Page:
• The number of pending infringements has never been lower. The total number of cases reached 664 which is 10 less than in the previous Scoreboard (-1.5 %). 142 cases out of the 674 pending one year ago have been resolved since then, in particular those on transport (30 cases closed), taxation (23), environment (15) and employment and social affairs (14).
    • On the other hand, the last year has seen the launch of 132 new cases (not including those for late transposition). 58 of these 132 cases concerned the environment (44 %), 15 were on free movement of goods and market surveillance, including 7 on automotive emissions cases (11 %), 15 were on transport (11 %) and 10 on taxation (8 %).
    • With 51 cases (more than twice the EU average), Spain has the highest number of pending cases, followed by Germany (with 46 cases). With a reduction of nearly 20 % of its cases (57 to 46), Germany achieved the best performance and is no longer at the bottom of the ranking.
    • 4 Member States continued their impressive progress on lowering their number of infringement cases: i.e. Greece, France, Italy and Poland. Compared to November 2014, Poland decreased this number by 42 % (from 50 cases to 29), Greece by 41 % (from 59 to 35), Italy by 40 % (from 67 to 40) and France by 28 % (from 55 to 34). The trend towards improvement is, moreover, general for most Member States, whose commitment must be underlined. Only 4 Member States slightly increased their number of cases within the last three years: the Czech Republic, Cyprus, Hungary and Portugal. This is also the case of Croatia but this is due to the quite recent accession of this Member State.
    • The 6 Member States with the highest number of infringement cases count 38 % of the total number of cases.

    Indicator [2]: Change over the last year

    Change in the number of pending infringement proceedings since December 2016 (July 2017 edition of the Single Market Scoreboard)

    An equal number of Member States increased (12) and decreased (11) their number of cases.

    Comments

    • The Member States that have made the biggest reduction in their number of cases since the previous Scoreboard are Germany (-11 cases), followed by France (-10) and Greece (-7). At the other end of the scale, Ireland and Slovakia made the biggest increase (+5). It should be noted that the Czech Republic and Hungary have not had as many infringement cases since year 2010.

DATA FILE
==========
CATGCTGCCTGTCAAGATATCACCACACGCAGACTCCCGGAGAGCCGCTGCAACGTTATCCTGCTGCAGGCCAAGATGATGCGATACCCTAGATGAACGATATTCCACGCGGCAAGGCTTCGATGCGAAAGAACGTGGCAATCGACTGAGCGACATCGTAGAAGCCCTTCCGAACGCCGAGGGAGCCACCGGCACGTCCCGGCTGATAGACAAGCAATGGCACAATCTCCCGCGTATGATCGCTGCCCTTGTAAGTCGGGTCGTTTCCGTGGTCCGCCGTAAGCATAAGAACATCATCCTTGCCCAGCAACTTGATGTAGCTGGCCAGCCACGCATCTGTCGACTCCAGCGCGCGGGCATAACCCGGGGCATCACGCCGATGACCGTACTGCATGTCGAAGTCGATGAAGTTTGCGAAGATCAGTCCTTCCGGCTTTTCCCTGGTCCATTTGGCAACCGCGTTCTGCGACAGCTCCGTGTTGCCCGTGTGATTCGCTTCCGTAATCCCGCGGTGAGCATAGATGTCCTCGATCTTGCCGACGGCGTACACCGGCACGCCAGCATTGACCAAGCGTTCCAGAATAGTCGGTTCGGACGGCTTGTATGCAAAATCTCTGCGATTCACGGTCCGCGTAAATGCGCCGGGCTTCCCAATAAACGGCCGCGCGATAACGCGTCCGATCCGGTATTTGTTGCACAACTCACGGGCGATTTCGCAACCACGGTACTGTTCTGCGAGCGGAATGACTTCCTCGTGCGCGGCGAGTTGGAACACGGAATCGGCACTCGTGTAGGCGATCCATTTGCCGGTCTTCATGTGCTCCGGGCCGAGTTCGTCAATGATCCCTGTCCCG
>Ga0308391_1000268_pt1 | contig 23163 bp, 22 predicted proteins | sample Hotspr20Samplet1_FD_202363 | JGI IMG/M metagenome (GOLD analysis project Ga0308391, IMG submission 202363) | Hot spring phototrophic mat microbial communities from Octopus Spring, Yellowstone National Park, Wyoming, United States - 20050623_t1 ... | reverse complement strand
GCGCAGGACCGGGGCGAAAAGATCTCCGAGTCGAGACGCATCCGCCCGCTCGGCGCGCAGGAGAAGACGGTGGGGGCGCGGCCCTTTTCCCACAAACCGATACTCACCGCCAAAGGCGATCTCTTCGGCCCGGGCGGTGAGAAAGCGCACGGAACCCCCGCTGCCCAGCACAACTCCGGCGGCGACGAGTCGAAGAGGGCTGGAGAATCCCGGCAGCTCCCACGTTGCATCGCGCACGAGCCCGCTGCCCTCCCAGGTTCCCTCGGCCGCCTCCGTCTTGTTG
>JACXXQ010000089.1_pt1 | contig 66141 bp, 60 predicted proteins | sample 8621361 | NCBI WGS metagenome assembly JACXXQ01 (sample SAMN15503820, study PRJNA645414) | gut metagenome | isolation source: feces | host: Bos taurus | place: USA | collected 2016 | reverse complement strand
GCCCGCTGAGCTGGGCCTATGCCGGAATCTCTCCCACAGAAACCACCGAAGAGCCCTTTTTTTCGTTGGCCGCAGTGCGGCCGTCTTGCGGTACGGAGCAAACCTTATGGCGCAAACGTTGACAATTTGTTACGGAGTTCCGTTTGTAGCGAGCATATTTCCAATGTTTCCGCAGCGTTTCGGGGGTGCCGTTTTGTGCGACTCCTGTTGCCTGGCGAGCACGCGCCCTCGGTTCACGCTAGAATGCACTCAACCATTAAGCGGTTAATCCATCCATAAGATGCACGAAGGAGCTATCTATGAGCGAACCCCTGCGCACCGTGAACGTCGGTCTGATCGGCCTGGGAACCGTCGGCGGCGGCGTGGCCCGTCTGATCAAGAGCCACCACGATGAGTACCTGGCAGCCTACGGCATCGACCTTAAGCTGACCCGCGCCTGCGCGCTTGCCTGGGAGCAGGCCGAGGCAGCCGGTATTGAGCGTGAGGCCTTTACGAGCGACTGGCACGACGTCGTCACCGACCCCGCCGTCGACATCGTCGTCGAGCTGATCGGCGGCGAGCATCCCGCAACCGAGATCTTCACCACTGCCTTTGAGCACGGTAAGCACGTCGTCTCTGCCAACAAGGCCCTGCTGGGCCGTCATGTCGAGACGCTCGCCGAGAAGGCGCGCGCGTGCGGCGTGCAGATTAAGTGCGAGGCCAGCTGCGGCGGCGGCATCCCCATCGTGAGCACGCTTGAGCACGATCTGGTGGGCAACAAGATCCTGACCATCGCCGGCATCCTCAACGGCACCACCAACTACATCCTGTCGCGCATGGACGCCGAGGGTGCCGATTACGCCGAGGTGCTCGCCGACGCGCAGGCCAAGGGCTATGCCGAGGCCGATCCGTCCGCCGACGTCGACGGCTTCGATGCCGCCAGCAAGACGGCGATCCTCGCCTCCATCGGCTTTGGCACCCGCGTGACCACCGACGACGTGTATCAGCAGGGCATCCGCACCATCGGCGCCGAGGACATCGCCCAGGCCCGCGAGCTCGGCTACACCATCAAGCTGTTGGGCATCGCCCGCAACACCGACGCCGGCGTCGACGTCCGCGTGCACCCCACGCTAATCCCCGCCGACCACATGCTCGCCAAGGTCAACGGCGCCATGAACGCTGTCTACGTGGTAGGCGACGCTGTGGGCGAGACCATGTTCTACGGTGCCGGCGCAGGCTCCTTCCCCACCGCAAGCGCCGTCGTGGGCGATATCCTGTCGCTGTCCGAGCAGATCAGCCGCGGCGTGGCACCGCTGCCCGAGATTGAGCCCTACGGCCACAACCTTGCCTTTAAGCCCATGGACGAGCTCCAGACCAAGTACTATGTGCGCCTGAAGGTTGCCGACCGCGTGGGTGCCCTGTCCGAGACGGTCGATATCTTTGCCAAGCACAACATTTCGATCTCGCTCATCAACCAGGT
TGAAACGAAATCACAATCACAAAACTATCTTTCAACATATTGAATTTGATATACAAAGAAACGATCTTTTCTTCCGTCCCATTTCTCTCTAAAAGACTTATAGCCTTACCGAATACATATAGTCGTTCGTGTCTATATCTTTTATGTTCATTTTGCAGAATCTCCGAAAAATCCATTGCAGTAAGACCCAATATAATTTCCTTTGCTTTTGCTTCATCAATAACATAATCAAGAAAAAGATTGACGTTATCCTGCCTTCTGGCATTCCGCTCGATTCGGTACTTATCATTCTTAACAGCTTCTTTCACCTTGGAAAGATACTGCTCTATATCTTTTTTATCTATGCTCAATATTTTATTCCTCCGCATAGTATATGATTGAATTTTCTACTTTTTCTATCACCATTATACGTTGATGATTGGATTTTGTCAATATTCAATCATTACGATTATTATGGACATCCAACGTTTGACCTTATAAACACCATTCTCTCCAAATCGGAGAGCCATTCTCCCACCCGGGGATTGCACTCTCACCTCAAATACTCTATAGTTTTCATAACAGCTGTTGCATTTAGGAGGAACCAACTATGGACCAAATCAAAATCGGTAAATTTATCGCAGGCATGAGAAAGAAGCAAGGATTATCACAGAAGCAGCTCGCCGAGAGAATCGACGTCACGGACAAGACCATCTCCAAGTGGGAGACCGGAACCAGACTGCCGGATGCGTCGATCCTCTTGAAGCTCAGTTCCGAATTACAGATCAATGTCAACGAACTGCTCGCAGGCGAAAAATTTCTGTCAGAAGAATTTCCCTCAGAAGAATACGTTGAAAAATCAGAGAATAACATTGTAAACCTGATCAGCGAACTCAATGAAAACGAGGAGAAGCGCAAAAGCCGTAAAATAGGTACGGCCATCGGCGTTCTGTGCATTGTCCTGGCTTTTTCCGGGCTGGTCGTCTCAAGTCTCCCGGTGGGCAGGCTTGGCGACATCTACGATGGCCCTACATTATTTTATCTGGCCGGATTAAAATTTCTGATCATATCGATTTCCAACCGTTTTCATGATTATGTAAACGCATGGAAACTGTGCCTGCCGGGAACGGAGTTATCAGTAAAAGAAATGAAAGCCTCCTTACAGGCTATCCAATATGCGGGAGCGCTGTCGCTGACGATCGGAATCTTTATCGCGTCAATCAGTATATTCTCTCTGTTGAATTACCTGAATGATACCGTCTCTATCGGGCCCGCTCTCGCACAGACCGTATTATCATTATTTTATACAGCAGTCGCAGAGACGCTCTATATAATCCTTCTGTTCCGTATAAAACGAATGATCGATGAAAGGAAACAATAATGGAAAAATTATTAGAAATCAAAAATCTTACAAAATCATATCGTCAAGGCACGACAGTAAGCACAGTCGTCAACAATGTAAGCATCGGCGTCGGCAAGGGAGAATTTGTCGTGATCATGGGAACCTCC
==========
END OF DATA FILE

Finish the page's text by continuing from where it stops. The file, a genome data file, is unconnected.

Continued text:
• The top 3 Member States by reduction percentage only are Luxembourg (-36 %), France (-23 %) and Bulgaria (-21 %). At the opposite end of the scale, Malta (+60 %), Estonia (+33 %) and Ireland (+16 %) had the highest percentage increase. Of course, these figures must be weighed by the number of infringement cases concerned in each Member State.
    • 9 Member States deserve a special mention: they have achieved an uninterrupted reduction in their number of cases: the Netherlands since May 2009 (-68 %), Greece since May 2013 (-46 %), Belgium and France since November 2013 (respectively -30 % and -42 %), Latvia since May 2014 (-42 %), Italy (-40 %), Poland (-42 %), Finland (-47 %) and the United Kingdom (-26 %) since November 2014.

    Indicator [3]: Duration of infringement proceedings

    Pending infringement cases not yet sent to the Court (i.e. at the pre-litigation stage) as of 1 December 2017 (546 cases). The average duration is calculated in months from when the letter of formal notice is sent.

    Change in average case duration: now 39.8 months, up from 36.9 in December 2016.

    Comments

    • Although it is to be hoped that infringements duration is as short as possible, an increase in duration is not necessarily negative. This happens generally when Member States resolve a number of quite recent cases. At the same time, the remaining cases are getting older and are weighing more heavily in the calculation of the average duration.
    • The average case duration of 6 Member States (up from only 2 in December 2016) decreased since the previous Scoreboard: Estonia, Ireland, Greece, Malta, Romania and Slovenia. Among them, cases from Malta and Estonia have the most impressive reduction, of respectively 17.4 and 11.8 months. For both Member States, the explanation is the same: new recent cases combined with a quite moderate number of already pending cases (3 + 5 for Malta and 2 + 2 for Estonia) had a considerable impact on the average duration of cases.